The added short position is most likely a hedge against convertibles that Ricks sold. If you have a convertible $2 in the money and a 10% interest rate......you aren't looking to take on equity price risk in order to collect your 10%. They are probably just hoping to get the next coupon. It also lets them with offloading the position when the day comes to convert. The convertible (why they issued it, I don't know and hindsight seems dumb) issued in August would be fully hedged by the 200K increase in short interest. This isn't a reflection on Ricks, just wise money management by a debt holder!
Well, actually.....I am pretty sure I saw that point raise in the last positive Seeking Alpha article. But it was refuted by the fact that large chunk of the current liabilities is a result of the pole tax being capitalized. Much less, that liability could be fulfilled by diverting cash for less than a year towards paying it, if needed. Every year that they go on without a solution.....the amount of cash Ricks generates per year grows. Plus $6M of debt would vanish if they had to pay the taxes from the Jaguars acquisition.
Ricks considers growing by the rate they grow revenues. While not that I care about how much revenues grow if they don't translate to the bottom line, that is clearly what Ricks means. Much less, some of the expenditures that cause growth to be smaller are acquisition related.....while most companies would capitalize them, Ricks expenses them do to there nature. Just like Amazon is normally unprofitable under GAAP......yet, the stock price keeps going up.
If they settle, this suit will settle for less than $10M.....maybe $5M is still on the table? That is less than two years of profit from the NYC club. I wouldn't expect much of a drop on the settlement, since closure would be a positive. On the flip side, settling would just bring out more lawsuits. If it was just one case, it would probably be in Ricks interest to settle. But longer term, Ricks is probably better off putting up a strong defense of the IC model if they wish to keep using it. Other clubs will be sued, there are too many lawyers looking for a quick buck not to look for more unprofitable or retired strippers wanting some extra cash. If they settle, they better convert to the employee model everywhere or we will be settling every year with another group. Case law goes against Ricks at the moment, but that could be largely a result of nobody willing to spend the money to fight it. Clearly in NYC, Ricks would have been better off settling from day one for $5M than 4 years of legal fees which is probably already greater than that amount.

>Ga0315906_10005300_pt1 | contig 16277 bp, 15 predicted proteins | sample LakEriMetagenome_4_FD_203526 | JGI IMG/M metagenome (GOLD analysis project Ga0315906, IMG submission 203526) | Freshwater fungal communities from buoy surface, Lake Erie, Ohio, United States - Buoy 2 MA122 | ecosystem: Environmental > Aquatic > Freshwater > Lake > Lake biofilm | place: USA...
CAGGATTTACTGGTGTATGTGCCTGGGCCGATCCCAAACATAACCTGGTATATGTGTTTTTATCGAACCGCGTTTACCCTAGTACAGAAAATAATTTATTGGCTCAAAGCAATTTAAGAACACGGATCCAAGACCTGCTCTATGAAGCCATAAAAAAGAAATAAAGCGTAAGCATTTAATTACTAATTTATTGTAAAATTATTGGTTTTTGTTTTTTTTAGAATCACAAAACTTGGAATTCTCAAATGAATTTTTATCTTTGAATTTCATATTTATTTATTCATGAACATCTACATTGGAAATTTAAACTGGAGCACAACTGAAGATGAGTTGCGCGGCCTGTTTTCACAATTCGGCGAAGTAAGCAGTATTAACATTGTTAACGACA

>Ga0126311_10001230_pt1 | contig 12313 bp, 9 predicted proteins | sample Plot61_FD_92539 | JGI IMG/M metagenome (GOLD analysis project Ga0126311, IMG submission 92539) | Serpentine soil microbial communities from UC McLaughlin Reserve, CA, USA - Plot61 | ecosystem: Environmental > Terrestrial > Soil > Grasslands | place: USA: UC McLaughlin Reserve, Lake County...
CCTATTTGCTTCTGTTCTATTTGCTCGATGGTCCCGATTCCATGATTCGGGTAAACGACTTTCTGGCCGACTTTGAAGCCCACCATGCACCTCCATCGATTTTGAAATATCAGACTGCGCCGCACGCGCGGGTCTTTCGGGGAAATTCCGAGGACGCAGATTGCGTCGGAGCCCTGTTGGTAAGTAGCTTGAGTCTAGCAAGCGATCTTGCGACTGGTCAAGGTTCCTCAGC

Maybe one day, someone can explain to me why can't people just pursue a career or job they like, instead of supposedly feeling they are entitled to work for a specific company under the terms that work best for them? If you didn't like the IC model, don't be a stripper at Ricks!
This lawsuit goes one of two ways, either they settle soon......because with the summary judgment in place, the trial won't go very well for them. Or they aggressively fight the summary judgment.....but that is an uphill battle. Too win, they would basically have to get the FLSA thrown out (doubt this will happen) or completely change there arguments. I do believe that the strip club industry is far better off under the independent contractor model, but with the way FLSA is laid out.....it won't fly. From the way the summary judgment reads, and most labor lawyers stand, the independent contract model is improper for most. Under the interpretation given in the summary judgment.....Ricks has a dress code (aka control), a larger financial risk, doesn't require previous experience and Ricks needs strippers to be a strip club. The only thing does go in Ricks favor is that strippers duration is usually pretty short.
Successful strippers are being penalized by those who shouldn't be in the business, but because they were ICs.....Ricks has no incentive to terminate them for being unprofitable. Strippers who, if they had half a brain, should have moved on to greener pastures, stuck around making less than minimum wage (apparently one girl didn't break minimum wage for 39 weeks). Ricks will never convince anyone they don't have control.....so they will have to focus on financial risk and skill set. In the ruling, it was pointed out that 60% of strippers danced less than 20 days. Ricks could probably point to this to refute the claim that strippers don't require skill......if it was so easy, why don't more succeed? Why is turnover so great? Which could also go towards financial risk.....Ricks could point out that time is an asset being risked by the strippers. With the high turnover, her chances of success are low.....her time might be better used at a different job. On strippers being integral to Ricks, clearly, Ricks doesn't need strippers who can't earn $100 a night!